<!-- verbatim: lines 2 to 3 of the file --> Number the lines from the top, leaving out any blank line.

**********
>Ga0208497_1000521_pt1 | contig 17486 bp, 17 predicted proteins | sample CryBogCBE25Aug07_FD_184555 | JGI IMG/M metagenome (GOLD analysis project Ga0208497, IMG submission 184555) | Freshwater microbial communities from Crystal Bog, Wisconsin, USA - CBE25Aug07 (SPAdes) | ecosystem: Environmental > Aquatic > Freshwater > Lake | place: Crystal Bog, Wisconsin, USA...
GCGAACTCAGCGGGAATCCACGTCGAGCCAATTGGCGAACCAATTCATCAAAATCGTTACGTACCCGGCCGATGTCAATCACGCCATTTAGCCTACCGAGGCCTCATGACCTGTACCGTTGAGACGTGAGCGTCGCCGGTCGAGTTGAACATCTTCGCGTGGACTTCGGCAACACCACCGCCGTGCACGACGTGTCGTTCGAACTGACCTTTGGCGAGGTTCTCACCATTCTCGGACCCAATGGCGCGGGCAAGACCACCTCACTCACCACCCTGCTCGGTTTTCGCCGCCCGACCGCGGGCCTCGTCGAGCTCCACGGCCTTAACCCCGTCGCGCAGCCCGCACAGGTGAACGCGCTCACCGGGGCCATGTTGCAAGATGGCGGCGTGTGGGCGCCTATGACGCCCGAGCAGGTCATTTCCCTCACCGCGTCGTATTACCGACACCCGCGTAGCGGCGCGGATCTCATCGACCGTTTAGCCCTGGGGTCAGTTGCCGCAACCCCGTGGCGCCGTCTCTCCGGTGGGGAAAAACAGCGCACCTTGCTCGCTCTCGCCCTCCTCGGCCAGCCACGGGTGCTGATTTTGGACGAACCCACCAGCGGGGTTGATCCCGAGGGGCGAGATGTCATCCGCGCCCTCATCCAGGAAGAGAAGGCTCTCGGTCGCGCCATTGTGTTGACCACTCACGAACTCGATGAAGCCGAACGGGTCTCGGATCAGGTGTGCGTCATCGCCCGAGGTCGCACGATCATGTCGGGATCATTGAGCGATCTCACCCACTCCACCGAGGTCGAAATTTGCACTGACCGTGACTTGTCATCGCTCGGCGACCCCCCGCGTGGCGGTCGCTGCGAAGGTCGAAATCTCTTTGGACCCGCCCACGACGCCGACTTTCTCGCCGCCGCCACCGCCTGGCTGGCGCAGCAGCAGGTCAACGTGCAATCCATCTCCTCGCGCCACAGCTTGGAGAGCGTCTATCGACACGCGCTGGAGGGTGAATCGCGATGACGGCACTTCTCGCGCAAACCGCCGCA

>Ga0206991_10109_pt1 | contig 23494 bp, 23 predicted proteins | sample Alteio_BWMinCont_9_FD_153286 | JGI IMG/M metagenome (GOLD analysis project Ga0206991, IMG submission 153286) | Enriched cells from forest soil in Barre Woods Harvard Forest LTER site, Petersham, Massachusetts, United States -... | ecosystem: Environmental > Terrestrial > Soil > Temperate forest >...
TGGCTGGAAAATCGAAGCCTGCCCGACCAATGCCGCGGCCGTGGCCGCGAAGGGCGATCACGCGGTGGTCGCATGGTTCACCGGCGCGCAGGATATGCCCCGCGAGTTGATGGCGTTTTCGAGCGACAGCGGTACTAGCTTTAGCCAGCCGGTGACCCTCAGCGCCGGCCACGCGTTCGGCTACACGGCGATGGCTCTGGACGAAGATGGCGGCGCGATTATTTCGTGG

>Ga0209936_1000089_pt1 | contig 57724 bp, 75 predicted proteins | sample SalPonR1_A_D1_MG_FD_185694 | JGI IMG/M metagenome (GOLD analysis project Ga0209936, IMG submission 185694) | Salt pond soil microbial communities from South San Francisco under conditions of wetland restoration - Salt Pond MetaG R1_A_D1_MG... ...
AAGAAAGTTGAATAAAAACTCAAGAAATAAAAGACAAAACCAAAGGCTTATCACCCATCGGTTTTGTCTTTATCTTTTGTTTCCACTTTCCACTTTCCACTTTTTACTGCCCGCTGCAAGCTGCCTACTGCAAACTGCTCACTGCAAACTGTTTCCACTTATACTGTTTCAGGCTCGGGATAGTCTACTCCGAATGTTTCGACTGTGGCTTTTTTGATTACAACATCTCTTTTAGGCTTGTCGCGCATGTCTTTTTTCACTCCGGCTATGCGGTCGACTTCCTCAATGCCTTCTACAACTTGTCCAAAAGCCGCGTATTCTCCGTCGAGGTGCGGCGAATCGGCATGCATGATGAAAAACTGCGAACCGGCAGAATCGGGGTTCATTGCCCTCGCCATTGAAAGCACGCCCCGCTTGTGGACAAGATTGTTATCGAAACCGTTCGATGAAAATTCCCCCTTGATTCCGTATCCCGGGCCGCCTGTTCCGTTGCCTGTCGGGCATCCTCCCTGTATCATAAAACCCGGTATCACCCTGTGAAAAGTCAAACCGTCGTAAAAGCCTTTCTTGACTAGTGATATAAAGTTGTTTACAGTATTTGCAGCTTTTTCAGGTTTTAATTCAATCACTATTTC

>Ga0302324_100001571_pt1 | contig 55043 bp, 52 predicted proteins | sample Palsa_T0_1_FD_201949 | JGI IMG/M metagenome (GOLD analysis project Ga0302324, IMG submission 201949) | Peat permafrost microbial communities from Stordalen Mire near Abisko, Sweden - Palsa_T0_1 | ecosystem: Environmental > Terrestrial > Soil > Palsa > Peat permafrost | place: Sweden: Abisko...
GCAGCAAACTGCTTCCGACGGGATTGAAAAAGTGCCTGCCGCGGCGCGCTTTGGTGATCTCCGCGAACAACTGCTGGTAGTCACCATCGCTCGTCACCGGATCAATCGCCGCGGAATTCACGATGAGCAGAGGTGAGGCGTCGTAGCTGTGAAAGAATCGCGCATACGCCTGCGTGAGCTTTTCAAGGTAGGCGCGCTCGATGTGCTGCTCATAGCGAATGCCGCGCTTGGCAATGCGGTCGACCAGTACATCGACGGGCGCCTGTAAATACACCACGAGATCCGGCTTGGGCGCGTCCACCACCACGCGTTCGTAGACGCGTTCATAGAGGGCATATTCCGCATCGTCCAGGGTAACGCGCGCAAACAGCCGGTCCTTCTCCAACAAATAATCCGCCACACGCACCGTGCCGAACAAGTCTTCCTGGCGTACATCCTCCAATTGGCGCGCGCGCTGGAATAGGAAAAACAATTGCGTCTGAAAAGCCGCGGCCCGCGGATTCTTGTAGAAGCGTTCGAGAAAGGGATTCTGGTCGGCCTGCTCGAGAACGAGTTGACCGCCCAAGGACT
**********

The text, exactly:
GCGAACTCAGCGGGAATCCACGTCGAGCCAATTGGCGAACCAATTCATCAAAATCGTTACGTACCCGGCCGATGTCAATCACGCCATTTAGCCTACCGAGGCCTCATGACCTGTACCGTTGAGACGTGAGCGTCGCCGGTCGAGTTGAACATCTTCGCGTGGACTTCGGCAACACCACCGCCGTGCACGACGTGTCGTTCGAACTGACCTTTGGCGAGGTTCTCACCATTCTCGGACCCAATGGCGCGGGCAAGACCACCTCACTCACCACCCTGCTCGGTTTTCGCCGCCCGACCGCGGGCCTCGTCGAGCTCCACGGCCTTAACCCCGTCGCGCAGCCCGCACAGGTGAACGCGCTCACCGGGGCCATGTTGCAAGATGGCGGCGTGTGGGCGCCTATGACGCCCGAGCAGGTCATTTCCCTCACCGCGTCGTATTACCGACACCCGCGTAGCGGCGCGGATCTCATCGACCGTTTAGCCCTGGGGTCAGTTGCCGCAACCCCGTGGCGCCGTCTCTCCGGTGGGGAAAAACAGCGCACCTTGCTCGCTCTCGCCCTCCTCGGCCAGCCACGGGTGCTGATTTTGGACGAACCCACCAGCGGGGTTGATCCCGAGGGGCGAGATGTCATCCGCGCCCTCATCCAGGAAGAGAAGGCTCTCGGTCGCGCCATTGTGTTGACCACTCACGAACTCGATGAAGCCGAACGGGTCTCGGATCAGGTGTGCGTCATCGCCCGAGGTCGCACGATCATGTCGGGATCATTGAGCGATCTCACCCACTCCACCGAGGTCGAAATTTGCACTGACCGTGACTTGTCATCGCTCGGCGACCCCCCGCGTGGCGGTCGCTGCGAAGGTCGAAATCTCTTTGGACCCGCCCACGACGCCGACTTTCTCGCCGCCGCCACCGCCTGGCTGGCGCAGCAGCAGGTCAACGTGCAATCCATCTCCTCGCGCCACAGCTTGGAGAGCGTCTATCGACACGCGCTGGAGGGTGAATCGCGATGACGGCACTTCTCGCGCAAACCGCCGCA

>Ga0206991_10109_pt1 | contig 23494 bp, 23 predicted proteins | sample Alteio_BWMinCont_9_FD_153286 | JGI IMG/M metagenome (GOLD analysis project Ga0206991, IMG submission 153286) | Enriched cells from forest soil in Barre Woods Harvard Forest LTER site, Petersham, Massachusetts, United States -... | ecosystem: Environmental > Terrestrial > Soil > Temperate forest >...